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Global empathy deficit shapes pandemic response

By Ke Meng | China Daily Global | Updated: 2020-05-06 09:22
A person wears a face mask while waiting in line at a coronavirus walk-up testing site at Public Safety Headquarters in Jersey City, New Jersey, US, on April 10, 2020. [Photo/Agencies]

The global fight against COVID-19 is paralyzed by the absence of collective action among nations.

A lot has been said about the political drivers of this unfortunate situation, such as the leadership deficit as the United States retreats from globalism, and the democracy deficit due to the European Union's unfinished reforms.

A deeper factor that has been overlooked is the empathy deficit, which denotes a lack of willingness of people from different backgrounds to engage in dialogue aimed at mutual understanding.

The rise in populism as well as anti-globalization tendencies are political symptoms of this empathy deficit.

The lack of mutual trust and collective action among the international community to combat COVID-19 is the latest symptom of this deficit. The "disease" of empathy deficit has been plaguing the world long before we faced the pandemic.

It was inevitable that the empathy deficit would shape the world's response to COVID-19. That is why, instead of being united in the fight against the common global threat, a few political groups and countries are advancing narrow and partisan interests.

Their strategy includes stigmatizing the nation first affected by COVID-19, conjuring up conspiracy theories about its origin in order to shift blame, and discrediting policies of the country that successfully contained the outbreak to cover up their own sloppiness in dealing with the crisis.

Such actions disregard the lessons gained by other nations in their struggle against the pandemic, besides reducing trust among nations and preventing much-need-ed collective international action.

The empathy deficit has been brought about by socioeconomic and technological trends.

First is the rising inequality and resultant stagnation of intergenerational social mobility. If people are stuck in their social origins, then how can you expect those from different social backgrounds to have empathy for each other?

Second is immigration under the neoliberal migration regimen, which has allowed people to choose countries of their own liking.

The final trend is technological. For years, personal data (for example, data on online searches and browsing behavior) has been harvested by big technology companies to develop algorithms. As a result, people are confined to their information cocoons, gradually losing their capacity to feel empathic toward each other.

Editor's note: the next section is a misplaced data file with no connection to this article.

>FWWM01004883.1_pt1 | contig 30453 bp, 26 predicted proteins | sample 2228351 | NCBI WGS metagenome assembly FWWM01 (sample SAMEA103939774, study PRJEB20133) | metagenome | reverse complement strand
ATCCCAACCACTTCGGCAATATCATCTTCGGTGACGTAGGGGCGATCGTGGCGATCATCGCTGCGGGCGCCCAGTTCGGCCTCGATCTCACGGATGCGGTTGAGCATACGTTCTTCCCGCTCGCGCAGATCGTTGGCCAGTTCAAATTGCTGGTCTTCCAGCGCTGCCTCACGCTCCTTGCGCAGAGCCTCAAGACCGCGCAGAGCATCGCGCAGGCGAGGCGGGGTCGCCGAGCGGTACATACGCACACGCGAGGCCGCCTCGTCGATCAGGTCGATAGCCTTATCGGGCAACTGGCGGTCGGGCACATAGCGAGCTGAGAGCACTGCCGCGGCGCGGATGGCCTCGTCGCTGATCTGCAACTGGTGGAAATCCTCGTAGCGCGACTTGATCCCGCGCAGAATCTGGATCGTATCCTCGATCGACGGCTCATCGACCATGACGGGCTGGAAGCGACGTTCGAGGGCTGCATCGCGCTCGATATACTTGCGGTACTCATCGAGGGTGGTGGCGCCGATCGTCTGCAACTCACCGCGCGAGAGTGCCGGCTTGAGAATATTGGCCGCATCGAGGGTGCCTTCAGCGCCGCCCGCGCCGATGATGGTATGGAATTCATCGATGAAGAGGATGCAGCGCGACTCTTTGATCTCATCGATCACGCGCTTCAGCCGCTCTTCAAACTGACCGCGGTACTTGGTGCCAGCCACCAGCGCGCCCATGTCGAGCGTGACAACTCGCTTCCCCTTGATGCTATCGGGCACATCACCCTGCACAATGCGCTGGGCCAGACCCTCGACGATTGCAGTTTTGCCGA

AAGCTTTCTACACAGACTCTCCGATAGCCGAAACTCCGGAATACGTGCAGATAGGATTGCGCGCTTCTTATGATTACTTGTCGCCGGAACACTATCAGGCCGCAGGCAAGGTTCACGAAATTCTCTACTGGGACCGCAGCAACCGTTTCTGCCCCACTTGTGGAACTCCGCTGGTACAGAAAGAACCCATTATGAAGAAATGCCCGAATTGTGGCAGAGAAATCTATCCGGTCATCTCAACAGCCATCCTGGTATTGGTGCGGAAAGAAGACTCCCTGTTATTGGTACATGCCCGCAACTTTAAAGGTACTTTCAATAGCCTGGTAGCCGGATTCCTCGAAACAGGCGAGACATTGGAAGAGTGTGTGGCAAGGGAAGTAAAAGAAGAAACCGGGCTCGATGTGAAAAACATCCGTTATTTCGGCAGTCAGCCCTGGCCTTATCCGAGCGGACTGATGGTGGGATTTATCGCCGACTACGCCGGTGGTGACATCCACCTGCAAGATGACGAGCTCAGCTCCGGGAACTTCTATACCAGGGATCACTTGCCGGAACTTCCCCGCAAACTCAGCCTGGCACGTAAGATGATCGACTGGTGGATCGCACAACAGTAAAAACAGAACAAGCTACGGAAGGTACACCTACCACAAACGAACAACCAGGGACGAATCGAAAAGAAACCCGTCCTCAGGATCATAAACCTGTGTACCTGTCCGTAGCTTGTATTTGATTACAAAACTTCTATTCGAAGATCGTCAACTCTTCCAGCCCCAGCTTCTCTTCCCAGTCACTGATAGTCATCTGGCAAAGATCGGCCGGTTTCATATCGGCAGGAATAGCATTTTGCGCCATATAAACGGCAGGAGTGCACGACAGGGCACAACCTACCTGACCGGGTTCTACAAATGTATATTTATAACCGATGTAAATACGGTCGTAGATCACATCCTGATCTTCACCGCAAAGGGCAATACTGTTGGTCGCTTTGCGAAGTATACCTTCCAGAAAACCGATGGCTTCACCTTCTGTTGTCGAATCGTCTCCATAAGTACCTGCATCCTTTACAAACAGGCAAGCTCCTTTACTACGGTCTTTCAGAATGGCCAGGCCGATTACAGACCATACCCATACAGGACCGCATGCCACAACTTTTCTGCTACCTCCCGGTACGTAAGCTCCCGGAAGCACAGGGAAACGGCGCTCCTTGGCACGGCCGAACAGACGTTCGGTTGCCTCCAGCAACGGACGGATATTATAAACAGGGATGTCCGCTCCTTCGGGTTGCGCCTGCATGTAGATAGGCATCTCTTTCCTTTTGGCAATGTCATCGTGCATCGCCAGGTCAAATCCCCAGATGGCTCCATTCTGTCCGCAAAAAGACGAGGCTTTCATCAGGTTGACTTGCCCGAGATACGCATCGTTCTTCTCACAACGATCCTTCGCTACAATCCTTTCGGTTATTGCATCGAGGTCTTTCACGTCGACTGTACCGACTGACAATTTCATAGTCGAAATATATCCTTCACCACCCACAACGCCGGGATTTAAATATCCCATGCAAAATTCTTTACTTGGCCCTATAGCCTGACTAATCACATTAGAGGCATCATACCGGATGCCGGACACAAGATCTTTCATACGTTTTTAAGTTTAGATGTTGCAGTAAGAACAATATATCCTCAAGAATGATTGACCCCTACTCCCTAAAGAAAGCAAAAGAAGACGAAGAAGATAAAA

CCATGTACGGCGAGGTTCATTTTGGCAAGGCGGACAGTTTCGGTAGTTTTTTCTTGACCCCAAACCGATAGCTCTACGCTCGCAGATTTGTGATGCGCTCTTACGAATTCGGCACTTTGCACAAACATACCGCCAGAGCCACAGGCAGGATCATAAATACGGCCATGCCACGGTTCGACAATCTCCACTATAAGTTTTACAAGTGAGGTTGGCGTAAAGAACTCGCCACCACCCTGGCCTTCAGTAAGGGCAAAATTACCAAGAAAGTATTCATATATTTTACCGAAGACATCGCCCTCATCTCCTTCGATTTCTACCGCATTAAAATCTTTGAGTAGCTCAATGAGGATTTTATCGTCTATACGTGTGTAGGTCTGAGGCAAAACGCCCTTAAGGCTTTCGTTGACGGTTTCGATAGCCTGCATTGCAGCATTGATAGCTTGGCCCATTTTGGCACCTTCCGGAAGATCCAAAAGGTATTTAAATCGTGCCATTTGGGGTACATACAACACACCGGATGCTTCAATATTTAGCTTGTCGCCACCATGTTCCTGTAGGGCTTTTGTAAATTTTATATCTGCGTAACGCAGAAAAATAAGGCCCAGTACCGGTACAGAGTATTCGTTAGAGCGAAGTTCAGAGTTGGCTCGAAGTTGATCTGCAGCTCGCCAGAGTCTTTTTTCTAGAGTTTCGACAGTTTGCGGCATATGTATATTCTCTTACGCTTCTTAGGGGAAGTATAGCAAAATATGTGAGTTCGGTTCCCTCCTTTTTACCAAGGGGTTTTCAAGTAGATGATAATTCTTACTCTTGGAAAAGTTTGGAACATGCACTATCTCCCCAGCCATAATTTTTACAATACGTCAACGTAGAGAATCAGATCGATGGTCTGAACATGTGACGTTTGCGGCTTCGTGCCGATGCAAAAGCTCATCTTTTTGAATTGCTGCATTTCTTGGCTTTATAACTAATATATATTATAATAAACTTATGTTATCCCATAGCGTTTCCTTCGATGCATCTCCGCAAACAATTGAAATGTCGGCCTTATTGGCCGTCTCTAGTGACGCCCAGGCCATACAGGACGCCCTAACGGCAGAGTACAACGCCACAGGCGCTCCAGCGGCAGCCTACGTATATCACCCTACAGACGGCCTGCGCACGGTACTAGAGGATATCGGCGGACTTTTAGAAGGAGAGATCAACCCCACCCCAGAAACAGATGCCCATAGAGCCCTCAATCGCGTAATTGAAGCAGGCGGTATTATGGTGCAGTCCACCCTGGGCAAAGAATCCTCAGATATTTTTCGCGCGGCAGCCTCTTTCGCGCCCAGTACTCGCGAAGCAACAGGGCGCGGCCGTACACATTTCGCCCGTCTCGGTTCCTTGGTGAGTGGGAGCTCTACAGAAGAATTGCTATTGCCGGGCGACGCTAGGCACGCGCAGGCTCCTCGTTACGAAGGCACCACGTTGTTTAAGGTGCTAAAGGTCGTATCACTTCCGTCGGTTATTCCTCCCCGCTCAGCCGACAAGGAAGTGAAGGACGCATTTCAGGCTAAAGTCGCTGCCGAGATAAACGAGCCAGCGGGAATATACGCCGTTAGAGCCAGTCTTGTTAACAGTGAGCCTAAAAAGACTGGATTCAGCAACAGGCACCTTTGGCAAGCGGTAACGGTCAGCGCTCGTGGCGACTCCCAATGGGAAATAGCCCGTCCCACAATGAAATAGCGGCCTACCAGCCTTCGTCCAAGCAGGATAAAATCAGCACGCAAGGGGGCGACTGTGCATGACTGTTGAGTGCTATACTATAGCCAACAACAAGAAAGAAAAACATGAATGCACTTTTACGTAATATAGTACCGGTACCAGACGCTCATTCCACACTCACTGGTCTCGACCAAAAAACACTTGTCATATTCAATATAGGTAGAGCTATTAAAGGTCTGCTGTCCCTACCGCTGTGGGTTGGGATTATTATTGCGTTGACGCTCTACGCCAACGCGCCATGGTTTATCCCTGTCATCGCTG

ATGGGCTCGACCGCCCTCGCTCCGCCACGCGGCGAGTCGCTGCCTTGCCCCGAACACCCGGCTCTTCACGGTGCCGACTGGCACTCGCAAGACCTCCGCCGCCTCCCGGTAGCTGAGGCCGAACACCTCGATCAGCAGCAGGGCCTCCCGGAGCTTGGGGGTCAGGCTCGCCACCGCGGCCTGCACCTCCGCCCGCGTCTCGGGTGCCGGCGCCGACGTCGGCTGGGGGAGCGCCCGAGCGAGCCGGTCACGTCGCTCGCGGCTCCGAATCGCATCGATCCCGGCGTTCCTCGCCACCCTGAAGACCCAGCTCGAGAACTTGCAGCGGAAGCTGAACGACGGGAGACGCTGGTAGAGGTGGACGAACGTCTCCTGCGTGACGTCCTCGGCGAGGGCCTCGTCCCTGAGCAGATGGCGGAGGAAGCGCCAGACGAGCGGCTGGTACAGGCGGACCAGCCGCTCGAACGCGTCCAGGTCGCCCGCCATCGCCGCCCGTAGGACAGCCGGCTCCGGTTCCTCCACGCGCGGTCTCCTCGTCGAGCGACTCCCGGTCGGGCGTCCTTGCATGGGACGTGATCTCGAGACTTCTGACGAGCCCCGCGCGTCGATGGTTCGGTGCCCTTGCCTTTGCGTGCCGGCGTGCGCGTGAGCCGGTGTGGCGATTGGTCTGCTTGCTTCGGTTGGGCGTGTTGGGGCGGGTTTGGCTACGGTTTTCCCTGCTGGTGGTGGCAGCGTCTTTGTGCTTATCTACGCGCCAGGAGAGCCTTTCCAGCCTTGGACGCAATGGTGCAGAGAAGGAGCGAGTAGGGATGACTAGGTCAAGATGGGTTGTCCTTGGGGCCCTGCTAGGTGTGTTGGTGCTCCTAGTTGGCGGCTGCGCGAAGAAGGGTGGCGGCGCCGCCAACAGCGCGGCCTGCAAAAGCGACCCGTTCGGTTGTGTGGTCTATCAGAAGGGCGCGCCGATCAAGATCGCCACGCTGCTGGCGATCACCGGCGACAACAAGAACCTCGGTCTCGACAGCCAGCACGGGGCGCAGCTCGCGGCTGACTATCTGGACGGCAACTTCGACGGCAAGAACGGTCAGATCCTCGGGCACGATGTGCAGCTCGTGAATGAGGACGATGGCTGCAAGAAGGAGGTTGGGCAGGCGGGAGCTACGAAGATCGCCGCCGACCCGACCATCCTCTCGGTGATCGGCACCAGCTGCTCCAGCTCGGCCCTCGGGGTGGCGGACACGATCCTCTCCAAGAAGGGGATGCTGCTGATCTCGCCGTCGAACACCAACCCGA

The neoliberal paradigm of globalization and innovation has created powerful socioeconomic and technological forces that isolate individuals, communities and nations, leading to an empathy deficit on a global scale.

The global spread of COVID-19 has alerted us to the dangers of anti-globalization. To reverse this position, global public health governance should be improved through different mechanisms, laying the institutional foundation to nourish global empathy and deepen international cooperation.

A new mode of globalization should be launched in which governments, private companies and NGOs should work together to provide global public goods.

This has already happened during the COVID-19 outbreak. Relying on the institutional infrastructure of the "health silk road", Huawei has provided medical supplies abroad. Several countries, from Ukraine to Uganda, have received relief materials from the Alibaba Foundation.

To sustain the much-needed new mode of globalization that has struggled to emerge from the current crisis, substantive rationality, or normative values, should be instilled into the process to make it go beyond pure calculation of interests so as to be firmly anchored in norms and empathetic attitudes.

Such an empathetic norm cannot be derived from the move to stop funding the World Health Organization during the current crises, or from accusing Microsoft co-founder Bill Gates of treason when he decided to provide an additional donation to the WHO.

It has to be rooted in the idea that treats the human race as a community with a shared future, as exemplified by China's global response to COVID-19.

Indeed, the pandemic is a reminder that, in the words of the English poet John Donne, "No man is an island entire of itself; every man is a piece of the continent".

The world is like this. It deserves to be treated like this.

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